How missionary work can create the conditions for child abuse to thrive unchecked
Letta Cartlidge created a group for missionary kids who’d attended her boarding school in Jos, Nigeria. The stories of abuse poured in.
Gene Fowler examines why traumatized congregations so often attack their leaders.
Colson Whitehead dramatizes a horrifying piece of historical reality.
Maybe Fire Sermon is more fundamentally a parable about religion.
I was counting on her discretion.
The idea of a father God is extremely important in evangelical thought. They grasp that metaphor for God above all others. As a result, the evangelical understanding of the family is intimately connected to their understanding of God.
It's dangerous to stress that an abuser isn't all bad. It's also accurate.
In Jessica Jones, the superhero villain's control over people is chilling because we recognize it. It plays out in ordinary abusive relationships.
Unbreakable Kimmy Schmidt is a strange combination: a relentlessly upbeat comedy about surviving abuse.
(RNS) Too often, it can be easy to assume that some issues are less prevalent in the church. We forget that, as a collective of individuals shaped by the culture at large, sin is indiscriminate in whom it touches. Many church leaders do not realize that all evils are present in their congregations, especially sins that carry a heavy culture of silence. A new LifeWay Research poll shows that 74 percent of pastors misjudge the prevalence of sexual and domestic violence within their congregations.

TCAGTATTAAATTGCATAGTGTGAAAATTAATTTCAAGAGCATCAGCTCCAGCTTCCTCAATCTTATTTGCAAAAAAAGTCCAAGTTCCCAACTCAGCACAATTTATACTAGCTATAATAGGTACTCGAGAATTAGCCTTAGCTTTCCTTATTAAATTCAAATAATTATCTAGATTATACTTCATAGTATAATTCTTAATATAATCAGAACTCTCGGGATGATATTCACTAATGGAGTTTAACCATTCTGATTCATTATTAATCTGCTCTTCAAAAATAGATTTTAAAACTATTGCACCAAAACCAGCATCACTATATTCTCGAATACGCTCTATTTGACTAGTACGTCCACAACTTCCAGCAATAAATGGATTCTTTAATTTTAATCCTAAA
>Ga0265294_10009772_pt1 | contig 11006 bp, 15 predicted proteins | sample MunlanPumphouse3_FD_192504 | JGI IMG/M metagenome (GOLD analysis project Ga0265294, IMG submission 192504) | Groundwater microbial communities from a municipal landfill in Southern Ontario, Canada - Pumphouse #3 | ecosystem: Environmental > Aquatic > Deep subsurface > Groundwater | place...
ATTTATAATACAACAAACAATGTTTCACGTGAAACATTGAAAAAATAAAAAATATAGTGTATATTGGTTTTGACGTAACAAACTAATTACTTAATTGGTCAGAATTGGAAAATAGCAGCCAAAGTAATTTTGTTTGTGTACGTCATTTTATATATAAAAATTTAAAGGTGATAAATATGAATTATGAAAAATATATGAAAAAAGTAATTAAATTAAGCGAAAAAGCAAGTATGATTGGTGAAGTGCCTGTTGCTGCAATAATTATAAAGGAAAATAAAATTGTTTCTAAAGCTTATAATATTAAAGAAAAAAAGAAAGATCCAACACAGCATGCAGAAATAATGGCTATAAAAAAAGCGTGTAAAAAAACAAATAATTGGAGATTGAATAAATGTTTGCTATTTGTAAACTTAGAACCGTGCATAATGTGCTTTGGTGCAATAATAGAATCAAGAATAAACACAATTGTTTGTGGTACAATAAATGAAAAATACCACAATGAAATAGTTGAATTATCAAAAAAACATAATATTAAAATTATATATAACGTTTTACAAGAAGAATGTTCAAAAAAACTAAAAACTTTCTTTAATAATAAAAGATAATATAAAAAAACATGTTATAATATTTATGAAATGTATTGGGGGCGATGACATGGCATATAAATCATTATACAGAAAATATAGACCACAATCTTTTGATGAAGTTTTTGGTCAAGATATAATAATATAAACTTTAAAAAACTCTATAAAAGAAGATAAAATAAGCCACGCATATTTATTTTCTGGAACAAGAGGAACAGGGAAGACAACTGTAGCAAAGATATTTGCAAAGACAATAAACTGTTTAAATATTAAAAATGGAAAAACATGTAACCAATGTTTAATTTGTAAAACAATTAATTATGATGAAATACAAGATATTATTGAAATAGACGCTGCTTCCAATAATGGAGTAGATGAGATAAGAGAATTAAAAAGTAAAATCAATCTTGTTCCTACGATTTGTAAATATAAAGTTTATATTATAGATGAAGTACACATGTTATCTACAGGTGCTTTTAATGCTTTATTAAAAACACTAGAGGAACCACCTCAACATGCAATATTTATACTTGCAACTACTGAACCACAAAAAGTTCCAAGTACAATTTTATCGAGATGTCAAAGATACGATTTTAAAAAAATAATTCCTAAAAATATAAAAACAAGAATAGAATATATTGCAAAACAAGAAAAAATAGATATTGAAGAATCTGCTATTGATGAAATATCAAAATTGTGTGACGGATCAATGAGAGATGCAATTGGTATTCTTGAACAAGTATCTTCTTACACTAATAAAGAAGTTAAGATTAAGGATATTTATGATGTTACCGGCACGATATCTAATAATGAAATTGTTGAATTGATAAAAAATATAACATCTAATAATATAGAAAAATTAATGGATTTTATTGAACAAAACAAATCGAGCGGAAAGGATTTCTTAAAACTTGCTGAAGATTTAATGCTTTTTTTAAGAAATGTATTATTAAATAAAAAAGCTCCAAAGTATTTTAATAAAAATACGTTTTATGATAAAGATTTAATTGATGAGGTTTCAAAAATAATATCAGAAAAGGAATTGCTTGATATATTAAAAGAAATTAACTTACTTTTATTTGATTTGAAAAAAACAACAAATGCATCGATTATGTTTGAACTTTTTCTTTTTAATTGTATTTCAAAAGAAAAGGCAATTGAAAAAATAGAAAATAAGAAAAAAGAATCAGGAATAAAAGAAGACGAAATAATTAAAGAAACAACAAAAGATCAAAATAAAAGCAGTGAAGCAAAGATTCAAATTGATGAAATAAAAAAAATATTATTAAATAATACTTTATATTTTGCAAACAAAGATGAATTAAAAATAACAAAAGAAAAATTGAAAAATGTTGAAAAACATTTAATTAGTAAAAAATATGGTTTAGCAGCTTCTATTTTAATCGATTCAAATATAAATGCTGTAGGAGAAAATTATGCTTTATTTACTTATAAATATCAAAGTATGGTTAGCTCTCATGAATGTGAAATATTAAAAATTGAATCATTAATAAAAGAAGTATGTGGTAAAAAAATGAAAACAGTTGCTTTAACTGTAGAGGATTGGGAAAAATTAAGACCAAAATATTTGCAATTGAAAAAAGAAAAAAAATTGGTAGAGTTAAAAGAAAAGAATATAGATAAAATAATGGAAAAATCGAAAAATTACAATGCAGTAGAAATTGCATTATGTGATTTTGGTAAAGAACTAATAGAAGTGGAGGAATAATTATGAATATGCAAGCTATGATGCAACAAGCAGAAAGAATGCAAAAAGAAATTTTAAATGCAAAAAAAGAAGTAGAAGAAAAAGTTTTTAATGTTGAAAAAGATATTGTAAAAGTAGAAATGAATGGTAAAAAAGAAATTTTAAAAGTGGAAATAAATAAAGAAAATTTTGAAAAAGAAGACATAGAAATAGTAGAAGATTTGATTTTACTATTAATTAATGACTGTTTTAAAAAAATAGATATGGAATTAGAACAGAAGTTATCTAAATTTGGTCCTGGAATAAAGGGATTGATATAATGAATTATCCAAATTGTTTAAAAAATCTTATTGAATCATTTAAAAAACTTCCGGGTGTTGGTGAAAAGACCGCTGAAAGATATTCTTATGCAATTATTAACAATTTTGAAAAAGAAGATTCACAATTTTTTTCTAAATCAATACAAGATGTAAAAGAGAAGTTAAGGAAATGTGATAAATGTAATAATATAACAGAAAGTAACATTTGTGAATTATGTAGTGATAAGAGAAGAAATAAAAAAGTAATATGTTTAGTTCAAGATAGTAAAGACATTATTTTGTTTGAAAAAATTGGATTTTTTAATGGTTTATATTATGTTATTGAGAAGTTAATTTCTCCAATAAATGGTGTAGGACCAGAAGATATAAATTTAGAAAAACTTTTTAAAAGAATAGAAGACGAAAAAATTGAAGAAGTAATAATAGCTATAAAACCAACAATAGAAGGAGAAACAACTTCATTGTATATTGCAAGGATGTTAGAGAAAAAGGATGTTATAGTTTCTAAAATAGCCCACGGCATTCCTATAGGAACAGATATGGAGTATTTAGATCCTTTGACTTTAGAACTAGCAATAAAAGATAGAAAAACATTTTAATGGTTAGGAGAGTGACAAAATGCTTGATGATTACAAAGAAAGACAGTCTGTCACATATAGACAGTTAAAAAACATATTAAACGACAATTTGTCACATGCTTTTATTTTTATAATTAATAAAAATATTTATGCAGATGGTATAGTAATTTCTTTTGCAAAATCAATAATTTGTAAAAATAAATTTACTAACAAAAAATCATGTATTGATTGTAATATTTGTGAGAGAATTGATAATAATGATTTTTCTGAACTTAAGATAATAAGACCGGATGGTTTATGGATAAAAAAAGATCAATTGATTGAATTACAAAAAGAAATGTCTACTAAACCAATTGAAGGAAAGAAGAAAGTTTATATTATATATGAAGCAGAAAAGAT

The shooting that rocked California last week raised questions about treating the mentally ill and why there are so many semi-automatic weapons on our streets. But what caught the nation's eye this time around was that the shooter made clear his motives: Twenty-two-year-old Elliot Rodger hated women. He wrote a manifesto announcing his intention to reap vengeance on women for denying him the sexual attention he believed was his entitlement.
When we work with others or with ourselves, we cannot let the diagnosis define us, as humans. We need to resist the temptation to identify one another by our sickness or defects--even though the act gives us a certain power over one another. Looking beyond the label to the context forces us to think theologically about people.